I don't know about you, but I have personally found this chapter very powerful. I don't remember my first communion. However, I do know the longing for it when I end up at services where I cannot take communion because of my food allergies. I too have cried at the altar rail from being a part of communion, and I have experienced crying at the altar rail because I could not take part in the literal eating of communion during that service. The Church believes that even if you cannot literally eat, for many reasons during a communion service, that if your intention is there, you have received. All well and good. There is still something powerful about the actual eating of the bread and drinking of the wine.
Sara Miles goes on to talk about her confusion about what happened to her in taking her First Communion. She was repulsed, but also drawn toward it.
"Yet that impossible word, Jesus, lodged in me like a crumb. I said it over and over to myself, as if repetition would help me understand. I had no idea what it meant; I didn't know what to do with it. But it was realer than any thought of mine, or even any subjective emotion: It was as real as the actual taste of the bread and the wine. And the word was indisputably in my body now, as if I'd swallowed a radioactive pellet that would outlive my own flesh. Much later on, I'd read what Jesus's disciples said about the idea of eating a body and drinking blood. "This is intolerable," they declared. Many of them, shocked, "could not accept it and went away and followed him no more." Well, it was intolerable." (59)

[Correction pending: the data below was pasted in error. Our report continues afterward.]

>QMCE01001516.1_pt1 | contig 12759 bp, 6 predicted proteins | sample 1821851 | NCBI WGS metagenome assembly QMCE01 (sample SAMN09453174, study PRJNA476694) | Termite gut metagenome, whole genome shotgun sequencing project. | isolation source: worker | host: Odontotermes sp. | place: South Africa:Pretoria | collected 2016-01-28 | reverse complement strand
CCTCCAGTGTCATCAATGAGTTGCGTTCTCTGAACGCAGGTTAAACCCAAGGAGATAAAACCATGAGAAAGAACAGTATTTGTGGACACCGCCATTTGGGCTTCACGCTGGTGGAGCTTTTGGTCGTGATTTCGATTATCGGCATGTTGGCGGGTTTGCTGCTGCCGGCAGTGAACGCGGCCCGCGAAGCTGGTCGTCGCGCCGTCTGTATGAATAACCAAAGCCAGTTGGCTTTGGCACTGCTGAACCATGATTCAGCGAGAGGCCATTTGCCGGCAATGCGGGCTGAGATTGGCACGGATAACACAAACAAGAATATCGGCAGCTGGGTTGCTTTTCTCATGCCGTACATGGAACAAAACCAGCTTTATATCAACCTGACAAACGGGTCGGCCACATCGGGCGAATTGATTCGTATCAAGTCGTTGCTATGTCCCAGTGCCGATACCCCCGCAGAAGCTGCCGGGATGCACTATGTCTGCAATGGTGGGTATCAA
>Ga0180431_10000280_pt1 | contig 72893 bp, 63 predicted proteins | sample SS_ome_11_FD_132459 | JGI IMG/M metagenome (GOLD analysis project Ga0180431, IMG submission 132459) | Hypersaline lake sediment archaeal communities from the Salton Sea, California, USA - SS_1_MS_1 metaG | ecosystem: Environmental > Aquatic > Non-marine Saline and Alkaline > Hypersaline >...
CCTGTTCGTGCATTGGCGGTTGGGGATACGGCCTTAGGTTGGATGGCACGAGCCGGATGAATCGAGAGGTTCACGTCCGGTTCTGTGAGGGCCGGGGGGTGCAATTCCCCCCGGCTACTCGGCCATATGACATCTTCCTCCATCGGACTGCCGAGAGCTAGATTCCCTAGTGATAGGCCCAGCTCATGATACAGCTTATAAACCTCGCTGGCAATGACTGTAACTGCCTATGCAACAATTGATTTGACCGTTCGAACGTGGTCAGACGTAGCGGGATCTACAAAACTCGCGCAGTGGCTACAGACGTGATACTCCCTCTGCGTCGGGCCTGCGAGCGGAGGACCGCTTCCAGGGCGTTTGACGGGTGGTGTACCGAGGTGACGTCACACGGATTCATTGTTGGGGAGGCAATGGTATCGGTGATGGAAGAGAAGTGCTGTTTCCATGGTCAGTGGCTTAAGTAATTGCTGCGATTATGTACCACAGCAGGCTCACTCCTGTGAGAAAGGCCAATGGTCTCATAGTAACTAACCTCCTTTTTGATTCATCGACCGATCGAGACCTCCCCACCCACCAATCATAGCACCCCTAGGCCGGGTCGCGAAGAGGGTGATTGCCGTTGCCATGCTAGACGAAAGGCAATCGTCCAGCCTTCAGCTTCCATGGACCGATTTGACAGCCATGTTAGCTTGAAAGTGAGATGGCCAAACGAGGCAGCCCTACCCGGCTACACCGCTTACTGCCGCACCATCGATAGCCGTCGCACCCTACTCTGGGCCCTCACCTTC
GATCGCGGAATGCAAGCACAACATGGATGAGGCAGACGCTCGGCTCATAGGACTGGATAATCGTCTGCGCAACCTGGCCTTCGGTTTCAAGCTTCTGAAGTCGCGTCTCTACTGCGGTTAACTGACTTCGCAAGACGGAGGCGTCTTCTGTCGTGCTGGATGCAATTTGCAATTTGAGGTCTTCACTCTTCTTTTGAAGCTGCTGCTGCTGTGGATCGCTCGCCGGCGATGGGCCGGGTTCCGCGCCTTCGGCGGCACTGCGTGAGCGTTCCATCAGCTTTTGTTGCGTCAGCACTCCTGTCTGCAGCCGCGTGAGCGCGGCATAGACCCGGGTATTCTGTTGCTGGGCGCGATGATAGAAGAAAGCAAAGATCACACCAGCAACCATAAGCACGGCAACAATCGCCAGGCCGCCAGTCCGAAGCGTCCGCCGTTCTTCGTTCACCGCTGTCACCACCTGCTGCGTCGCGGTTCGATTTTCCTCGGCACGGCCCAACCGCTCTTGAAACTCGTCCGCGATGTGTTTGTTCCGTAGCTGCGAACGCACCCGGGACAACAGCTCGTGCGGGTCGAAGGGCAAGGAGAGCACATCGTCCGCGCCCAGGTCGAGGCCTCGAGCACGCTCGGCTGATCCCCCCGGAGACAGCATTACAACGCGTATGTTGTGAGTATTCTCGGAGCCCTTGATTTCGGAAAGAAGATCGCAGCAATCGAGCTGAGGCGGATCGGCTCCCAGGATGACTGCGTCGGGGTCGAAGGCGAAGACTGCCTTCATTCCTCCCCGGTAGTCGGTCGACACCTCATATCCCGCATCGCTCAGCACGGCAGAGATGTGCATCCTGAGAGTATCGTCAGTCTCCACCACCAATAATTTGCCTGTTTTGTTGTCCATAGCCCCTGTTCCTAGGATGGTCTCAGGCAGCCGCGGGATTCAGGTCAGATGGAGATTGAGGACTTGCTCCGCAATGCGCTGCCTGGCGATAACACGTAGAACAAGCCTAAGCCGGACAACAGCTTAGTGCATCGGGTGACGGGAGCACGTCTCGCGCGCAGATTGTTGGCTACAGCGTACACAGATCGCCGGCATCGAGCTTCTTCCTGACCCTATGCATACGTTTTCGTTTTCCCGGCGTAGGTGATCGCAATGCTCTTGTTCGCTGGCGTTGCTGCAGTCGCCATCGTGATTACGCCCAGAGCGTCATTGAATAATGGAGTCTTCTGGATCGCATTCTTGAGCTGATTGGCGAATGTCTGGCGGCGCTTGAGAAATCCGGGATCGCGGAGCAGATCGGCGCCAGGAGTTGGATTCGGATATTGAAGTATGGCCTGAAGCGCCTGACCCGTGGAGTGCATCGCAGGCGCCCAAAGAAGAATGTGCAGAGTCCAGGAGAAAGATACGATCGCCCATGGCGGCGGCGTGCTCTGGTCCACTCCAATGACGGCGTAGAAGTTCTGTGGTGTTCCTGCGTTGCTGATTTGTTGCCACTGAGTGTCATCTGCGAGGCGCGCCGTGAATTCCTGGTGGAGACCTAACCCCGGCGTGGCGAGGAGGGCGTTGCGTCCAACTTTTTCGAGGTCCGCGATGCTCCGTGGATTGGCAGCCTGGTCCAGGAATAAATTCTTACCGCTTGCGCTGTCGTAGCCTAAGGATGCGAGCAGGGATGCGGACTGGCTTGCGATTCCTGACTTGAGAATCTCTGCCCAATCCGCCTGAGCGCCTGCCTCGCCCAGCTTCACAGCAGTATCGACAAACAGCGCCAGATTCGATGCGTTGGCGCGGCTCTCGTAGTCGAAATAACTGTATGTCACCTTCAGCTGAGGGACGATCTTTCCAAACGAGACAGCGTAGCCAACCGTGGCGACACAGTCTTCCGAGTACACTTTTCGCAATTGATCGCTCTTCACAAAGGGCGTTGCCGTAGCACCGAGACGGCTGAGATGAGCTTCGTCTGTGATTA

Have you ever found the idea about communion shocking?